If you happen to be in Redlands, CA, be sure to stop by Kissui and say hello to Laura! Of course, you can always shop Tea at TeaCollection.com. Follow more adventures like this on our Instagram @tea_collection.

Hear from Our Team: Celebrating International Women’s Day

For International Women’s Day, we’re taking a moment to celebrate the amazing women (and men) of Tea! Hear what our employees have to say about balance, teaching their kids to be little citizens of the world, and celebrating themselves.

Tea's Leadership Team

International Women’s Day is a day to recognize the incredible women in our lives. As a female-founded company with a majority female leadership team, Tea is rooted in the accomplishments of women who are passionate about what they do. This year’s theme is #BalanceforBetter, asking us to reflect on what we’re doing to create a more balanced world. We sat down with some of our team to hear what they had to say about this year’s theme and more.

One of the first questions working parents — particularly working moms — get asked is how they balance having a career with children. Some of the team compared it to walking across a tightrope; others thought of a seesaw.

Our founder and CEO Leigh Rawdon spoke to the inherent bias that comes with the question, and challenged the notion of adhering to external standards:

Leigh Rawdon

Leigh Rawdon, Tea’s Founder & CEO

What does that actually mean to say, “Do you balance it all?” What’s most important to me is that I don’t use any external standard of what being a good enough mother is or what being good at my job is. I’m not playing a role on TV. I am who I am, and I do what I do. With my kids, I want to raise good, engaged citizens of the world. I want them to discover their purpose and feeling of fulfillment… I am here to shepherd them into this world, but I’m not here just to do that. I have my own sense of purpose, so it’s less about how do I balance one versus the other and it’s more about how do I have a full mix of richness in my own life.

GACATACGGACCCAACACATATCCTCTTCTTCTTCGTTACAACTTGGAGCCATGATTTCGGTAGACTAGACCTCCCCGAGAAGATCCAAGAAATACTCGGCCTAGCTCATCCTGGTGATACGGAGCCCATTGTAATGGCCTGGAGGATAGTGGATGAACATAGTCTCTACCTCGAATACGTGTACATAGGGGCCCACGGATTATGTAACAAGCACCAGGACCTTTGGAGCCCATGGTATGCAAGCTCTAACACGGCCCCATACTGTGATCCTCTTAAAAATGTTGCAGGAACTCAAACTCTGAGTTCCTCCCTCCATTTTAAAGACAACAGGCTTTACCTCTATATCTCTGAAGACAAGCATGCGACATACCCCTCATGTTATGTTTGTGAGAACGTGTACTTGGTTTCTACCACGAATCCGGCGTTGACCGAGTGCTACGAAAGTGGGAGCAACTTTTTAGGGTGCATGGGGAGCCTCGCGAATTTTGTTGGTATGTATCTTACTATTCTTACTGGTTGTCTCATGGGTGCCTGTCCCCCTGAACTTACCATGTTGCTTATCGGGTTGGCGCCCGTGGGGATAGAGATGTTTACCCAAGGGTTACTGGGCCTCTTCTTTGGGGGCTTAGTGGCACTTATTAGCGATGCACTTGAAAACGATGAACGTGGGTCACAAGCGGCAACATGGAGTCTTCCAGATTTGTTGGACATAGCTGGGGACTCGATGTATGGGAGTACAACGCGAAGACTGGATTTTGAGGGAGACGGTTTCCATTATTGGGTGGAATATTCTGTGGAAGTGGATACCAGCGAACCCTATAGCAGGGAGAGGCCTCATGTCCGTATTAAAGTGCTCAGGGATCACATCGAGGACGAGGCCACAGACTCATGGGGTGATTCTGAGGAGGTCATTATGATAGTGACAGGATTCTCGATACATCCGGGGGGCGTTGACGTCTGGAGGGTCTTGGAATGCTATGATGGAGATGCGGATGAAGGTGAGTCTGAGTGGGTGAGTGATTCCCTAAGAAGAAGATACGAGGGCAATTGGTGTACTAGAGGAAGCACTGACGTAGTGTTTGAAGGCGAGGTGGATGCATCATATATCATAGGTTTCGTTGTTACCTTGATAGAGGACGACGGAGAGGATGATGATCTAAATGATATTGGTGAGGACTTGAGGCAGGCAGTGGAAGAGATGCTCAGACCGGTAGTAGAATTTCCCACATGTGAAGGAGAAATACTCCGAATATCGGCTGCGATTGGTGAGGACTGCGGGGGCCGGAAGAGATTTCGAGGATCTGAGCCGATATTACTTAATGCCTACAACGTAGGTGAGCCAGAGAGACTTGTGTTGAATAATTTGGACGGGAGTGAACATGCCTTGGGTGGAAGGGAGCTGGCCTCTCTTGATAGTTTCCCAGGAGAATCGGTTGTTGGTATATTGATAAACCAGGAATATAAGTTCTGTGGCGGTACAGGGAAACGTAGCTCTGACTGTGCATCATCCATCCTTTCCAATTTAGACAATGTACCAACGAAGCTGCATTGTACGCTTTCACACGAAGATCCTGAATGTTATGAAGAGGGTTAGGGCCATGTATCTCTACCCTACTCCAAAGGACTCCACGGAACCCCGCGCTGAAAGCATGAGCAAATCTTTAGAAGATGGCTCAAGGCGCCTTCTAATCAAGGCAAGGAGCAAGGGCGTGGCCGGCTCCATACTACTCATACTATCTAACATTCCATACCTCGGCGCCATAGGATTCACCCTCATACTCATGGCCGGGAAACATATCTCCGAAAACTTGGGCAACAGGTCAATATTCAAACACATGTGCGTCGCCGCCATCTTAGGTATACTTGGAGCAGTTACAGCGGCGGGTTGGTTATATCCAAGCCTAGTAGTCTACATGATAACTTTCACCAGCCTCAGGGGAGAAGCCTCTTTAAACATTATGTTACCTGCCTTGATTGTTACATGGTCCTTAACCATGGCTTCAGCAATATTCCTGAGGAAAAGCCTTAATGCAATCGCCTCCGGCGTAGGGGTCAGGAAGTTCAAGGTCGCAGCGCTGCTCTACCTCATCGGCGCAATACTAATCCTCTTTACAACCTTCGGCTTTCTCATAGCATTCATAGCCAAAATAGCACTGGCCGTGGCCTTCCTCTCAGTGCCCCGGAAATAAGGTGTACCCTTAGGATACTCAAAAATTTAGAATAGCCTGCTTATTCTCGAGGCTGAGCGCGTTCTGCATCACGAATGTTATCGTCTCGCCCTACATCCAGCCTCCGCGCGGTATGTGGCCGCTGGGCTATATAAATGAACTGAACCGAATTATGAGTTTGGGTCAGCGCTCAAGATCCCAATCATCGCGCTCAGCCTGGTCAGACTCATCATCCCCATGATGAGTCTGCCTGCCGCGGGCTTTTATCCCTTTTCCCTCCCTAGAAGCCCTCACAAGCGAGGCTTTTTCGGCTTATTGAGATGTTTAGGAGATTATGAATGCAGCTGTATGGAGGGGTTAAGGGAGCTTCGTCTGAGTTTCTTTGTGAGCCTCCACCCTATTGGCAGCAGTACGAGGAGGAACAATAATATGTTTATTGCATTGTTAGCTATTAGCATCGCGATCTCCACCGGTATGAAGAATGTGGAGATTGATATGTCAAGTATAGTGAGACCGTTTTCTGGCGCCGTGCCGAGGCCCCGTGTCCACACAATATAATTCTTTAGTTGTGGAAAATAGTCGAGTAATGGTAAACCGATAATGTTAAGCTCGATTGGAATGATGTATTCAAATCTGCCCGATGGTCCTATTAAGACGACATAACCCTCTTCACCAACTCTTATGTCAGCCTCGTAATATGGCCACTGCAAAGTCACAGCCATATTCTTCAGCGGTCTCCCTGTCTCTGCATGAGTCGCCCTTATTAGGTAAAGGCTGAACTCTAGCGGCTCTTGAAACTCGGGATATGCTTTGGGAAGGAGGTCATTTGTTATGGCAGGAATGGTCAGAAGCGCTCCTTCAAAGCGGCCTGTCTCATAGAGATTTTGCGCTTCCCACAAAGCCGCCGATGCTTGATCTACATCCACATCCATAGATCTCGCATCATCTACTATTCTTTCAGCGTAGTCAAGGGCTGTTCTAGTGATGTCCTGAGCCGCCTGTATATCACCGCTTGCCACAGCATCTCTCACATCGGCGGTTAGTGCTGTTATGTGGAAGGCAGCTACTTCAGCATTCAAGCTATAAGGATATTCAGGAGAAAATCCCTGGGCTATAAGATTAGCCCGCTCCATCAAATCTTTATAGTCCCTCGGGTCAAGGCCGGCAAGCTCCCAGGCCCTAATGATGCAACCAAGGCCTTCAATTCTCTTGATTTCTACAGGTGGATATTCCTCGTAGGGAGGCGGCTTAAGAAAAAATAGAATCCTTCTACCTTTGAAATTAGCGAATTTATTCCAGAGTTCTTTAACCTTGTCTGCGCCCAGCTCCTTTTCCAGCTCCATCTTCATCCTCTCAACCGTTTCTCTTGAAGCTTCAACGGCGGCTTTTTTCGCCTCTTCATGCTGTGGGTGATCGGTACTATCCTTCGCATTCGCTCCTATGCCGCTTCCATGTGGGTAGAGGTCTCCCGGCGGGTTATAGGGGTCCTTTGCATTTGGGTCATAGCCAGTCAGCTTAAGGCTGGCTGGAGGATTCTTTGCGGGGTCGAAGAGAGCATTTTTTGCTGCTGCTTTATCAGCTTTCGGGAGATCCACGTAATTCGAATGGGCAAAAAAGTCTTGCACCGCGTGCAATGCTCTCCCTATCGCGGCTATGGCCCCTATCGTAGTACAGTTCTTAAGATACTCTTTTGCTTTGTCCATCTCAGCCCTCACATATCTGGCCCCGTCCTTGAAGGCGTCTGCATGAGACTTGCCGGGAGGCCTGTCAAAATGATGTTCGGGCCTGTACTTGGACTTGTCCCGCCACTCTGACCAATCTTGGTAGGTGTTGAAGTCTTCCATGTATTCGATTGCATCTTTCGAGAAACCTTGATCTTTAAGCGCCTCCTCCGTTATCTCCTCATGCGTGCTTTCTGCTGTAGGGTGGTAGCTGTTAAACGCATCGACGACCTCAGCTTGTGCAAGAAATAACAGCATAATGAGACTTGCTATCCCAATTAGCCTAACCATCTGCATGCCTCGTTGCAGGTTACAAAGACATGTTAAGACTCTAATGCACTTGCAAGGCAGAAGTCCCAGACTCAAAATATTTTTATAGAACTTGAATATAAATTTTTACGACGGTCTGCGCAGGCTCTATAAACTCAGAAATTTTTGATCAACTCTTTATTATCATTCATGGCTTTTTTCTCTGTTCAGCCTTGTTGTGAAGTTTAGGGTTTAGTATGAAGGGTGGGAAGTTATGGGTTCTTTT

We wear multiple hats, but are not defined by any single one. As we grow up, Leigh advised not to compare ourselves to others:

Measure yourself against your own standards and not against someone else’s external expectations of what success looks like.

 

Dreaming Big

 

Reflecting on what she would tell her younger self, our Senior Copywriter Symmi said to just go for it:

Symmi

 

No dream is too big or too small. In fact, the bigger the better. If you can think it, then there’s more than likely a way to do it. I would tell my younger self, and younger girls everywhere, to think about it and go for it. Don’t be afraid. There’s a quote that I like: “If you dream something and it scares you, then you’re going in the right direction.” – Symmi, Senior Copywriter

 

 

 

Amy, our VP of Finance, would assure herself that she has what it takes to go through the highs and lows that come with life:

Amy

 

 

Have confidence in the fact that life is going through some challenges and having successes, and it all comes together and that feeds into the person who you are. – Amy, VP of Finance

 

 

 

Raising the Next Generation

 

Tomorrow’s generation are today’s kids. Here’s how our team is teaching their children to be good global citizens: